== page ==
Philadelphia, PA (Sports Network) - As somebody who gets annoyed at how
disposable head coaches are to NHL teams, I respect the Buffalo Sabres for
giving Lindy Ruff over a decade and a half to run their team.
That being said, Ruff's firing this week was actually a few years overdue.
In his 16th season with the club, Ruff was given his walking papers on
Wednesday, ending a successful partnership that produced a Stanley Cup Finals
appearance and four trips to the Eastern Conference finals. However, the
club's most recent sojourn to the conference championship was in the spring of
2007 and Buffalo has missed the postseason in three of the last five seasons.
So, it was obvious Ruff had something to prove this season to the front
office, including owner Terry Pegula, who upon taking over the franchise in
2011 said, "Starting today, the Buffalo Sabres' reason for existence will be to
win a Stanley Cup."
Buffalo's recent history since making back-to-back conference finals in 2006
and '07, makes Pegula's dream of leading the Sabres to their first Cup seem
far-fetched at the moment. The Sabres have bowed out in the first round in
both of its postseason appearances over the last five seasons and the club is
currently sitting 14th out of 15 teams in the East standings.
It's not fair to blame Ruff for all of the Sabres' struggles over the last
several years, but at a certain point somebody has to absorb the blame or else
it'll look like the team tolerates losing. Even in a hockey-crazed town like
Buffalo, it's important for an owner -- especially a new one -- to prove to his
fan base that winning is at the top of his to-do list. Firing a popular coach
like Ruff sends that message, even if it was a tough call to let go of
him in the middle of a season.
"The hockey world knows how I and the entire Buffalo Sabres organization feel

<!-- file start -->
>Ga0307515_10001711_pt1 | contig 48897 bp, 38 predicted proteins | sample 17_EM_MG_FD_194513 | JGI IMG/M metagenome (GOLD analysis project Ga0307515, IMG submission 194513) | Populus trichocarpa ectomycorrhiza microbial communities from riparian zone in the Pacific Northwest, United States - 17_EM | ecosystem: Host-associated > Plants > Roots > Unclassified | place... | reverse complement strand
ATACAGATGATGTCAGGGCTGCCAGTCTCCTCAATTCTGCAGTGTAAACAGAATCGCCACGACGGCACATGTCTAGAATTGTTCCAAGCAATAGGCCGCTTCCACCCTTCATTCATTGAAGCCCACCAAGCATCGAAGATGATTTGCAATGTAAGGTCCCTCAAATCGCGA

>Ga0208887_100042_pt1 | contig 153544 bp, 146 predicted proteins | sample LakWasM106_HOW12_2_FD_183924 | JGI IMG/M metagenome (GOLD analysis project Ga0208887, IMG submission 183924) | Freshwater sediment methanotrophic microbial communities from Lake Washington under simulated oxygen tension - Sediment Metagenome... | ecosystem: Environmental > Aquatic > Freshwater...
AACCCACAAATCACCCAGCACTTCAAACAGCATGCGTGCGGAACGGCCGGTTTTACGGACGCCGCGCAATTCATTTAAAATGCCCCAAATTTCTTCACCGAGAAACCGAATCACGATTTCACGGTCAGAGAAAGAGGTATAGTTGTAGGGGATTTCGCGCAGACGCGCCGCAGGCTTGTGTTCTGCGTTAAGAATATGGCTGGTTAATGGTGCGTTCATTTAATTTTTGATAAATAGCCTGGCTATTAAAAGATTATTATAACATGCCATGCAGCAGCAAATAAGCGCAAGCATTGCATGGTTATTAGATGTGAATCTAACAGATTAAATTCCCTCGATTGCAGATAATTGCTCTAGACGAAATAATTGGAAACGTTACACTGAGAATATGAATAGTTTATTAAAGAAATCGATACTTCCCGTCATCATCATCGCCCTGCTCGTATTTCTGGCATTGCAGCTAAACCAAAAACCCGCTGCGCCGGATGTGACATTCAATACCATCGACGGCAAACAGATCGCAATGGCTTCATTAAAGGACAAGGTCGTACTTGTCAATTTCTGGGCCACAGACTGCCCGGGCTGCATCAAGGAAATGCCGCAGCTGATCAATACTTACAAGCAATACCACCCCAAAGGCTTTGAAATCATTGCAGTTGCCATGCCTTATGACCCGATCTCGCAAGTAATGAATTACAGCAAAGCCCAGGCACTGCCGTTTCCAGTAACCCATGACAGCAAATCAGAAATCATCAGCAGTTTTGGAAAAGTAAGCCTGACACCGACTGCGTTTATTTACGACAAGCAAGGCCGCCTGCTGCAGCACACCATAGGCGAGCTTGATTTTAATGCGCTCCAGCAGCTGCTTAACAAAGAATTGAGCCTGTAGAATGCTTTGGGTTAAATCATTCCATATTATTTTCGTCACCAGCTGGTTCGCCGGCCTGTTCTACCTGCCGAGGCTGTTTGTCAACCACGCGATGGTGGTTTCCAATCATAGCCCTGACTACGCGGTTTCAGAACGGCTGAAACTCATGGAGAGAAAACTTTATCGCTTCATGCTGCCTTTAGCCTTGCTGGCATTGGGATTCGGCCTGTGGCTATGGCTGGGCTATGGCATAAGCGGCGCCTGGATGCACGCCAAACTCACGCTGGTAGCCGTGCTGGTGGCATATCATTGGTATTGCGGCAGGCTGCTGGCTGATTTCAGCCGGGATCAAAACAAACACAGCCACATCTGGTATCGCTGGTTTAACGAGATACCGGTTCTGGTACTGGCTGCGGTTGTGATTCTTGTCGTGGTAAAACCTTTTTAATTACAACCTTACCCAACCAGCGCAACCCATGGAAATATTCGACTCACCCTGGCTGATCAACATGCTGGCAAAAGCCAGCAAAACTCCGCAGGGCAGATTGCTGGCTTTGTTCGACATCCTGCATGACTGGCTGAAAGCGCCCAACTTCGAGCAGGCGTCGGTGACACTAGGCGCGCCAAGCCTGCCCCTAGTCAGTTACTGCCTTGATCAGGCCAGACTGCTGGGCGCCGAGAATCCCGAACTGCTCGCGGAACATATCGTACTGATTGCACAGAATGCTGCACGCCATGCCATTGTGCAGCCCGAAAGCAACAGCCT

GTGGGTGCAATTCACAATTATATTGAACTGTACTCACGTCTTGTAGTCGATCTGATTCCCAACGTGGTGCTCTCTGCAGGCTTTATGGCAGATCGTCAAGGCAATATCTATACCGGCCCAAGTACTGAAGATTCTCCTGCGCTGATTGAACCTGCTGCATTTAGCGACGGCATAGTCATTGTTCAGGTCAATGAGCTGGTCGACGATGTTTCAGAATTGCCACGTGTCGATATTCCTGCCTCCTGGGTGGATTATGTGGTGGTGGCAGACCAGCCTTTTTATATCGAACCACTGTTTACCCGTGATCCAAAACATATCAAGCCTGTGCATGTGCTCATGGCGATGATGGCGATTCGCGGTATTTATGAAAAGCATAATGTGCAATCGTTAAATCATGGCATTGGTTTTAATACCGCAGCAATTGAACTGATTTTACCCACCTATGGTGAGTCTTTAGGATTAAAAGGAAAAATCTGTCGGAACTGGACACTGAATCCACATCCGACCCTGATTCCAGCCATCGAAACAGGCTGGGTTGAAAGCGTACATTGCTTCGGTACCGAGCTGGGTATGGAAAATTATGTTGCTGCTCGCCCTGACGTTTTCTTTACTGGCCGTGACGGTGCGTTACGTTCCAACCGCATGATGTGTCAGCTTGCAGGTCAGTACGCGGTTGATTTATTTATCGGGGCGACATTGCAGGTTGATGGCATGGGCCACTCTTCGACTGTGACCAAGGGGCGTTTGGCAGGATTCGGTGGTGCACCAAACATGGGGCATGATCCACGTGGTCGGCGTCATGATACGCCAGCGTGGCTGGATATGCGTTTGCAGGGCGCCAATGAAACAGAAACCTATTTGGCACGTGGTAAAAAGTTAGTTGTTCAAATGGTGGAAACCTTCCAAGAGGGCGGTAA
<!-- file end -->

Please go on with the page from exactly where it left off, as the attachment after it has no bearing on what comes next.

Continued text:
about Lindy Ruff not only as a coach but also as a person," Pegula said upon
announcing Ruff's dismissal. "His qualities have made this decision
very difficult. I personally want Lindy to know that he can consider me a
Of course, Ruff isn't going to be out of work for too long. On Friday, while
addressing the Buffalo media, Ruff responded to a question about whether he
plans to return to coaching by saying, "I miss it already." The only question
is whether his next chance to lead a team comes this season or sometime before
the 2013-14 campaign, but the only way Ruff will stay out of work longer than
that is if he personally chooses to take time off.
Ruff also made a plea to Sabres fans to not turn on Pegula for firing him,
which is the kind of classy thing Buffalonians come to expect from the
"We'll get it right here," Ruff said. "You've got to trust him (Pegula)
because he's a competitor.
Whether or not they actually take him up on that advice is another matter
With Ruff out, general manager Darcy Regier has to be feeling the heat.
Regier, who ascended to his post along with Ruff back in 1997, is the longest-
tenured GM in club history and was given an unspecified contract extension
before the start of this season, but it's hard to believe he'll be around to
see the end of it.
Regier's contract extension likely hastened Ruff's demise. After all, it
wouldn't reflect well on Pegula if he handed his GM an extension in January
only to hand him a pink slip a month later.
In the end, it was Ruff who had to pay for Buffalo's slow start, but it would
be unwise for Regier to breathe a sigh of relief. As a billionaire natural gas
tycoon, Pegula can afford to lose money on Regier and it's unlikely he'll
think twice about giving him the axe should the Sabres' downward spiral
continue much longer. In fact, if things get much worse this season, Regier
might not be around long enough to pick a permanent head coach to follow
interim bench boss Ron Rolston.
Pegula has said in the past that he doesn't consider the Sabres to be a
business venture, once remarking, "If I want to make some money, I'll go drill
a gas well."
Of all people, Pegula should know when a well has run dry. He realized it was
time to say goodbye to Ruff and you better believe he's already sizing up
The Sports Network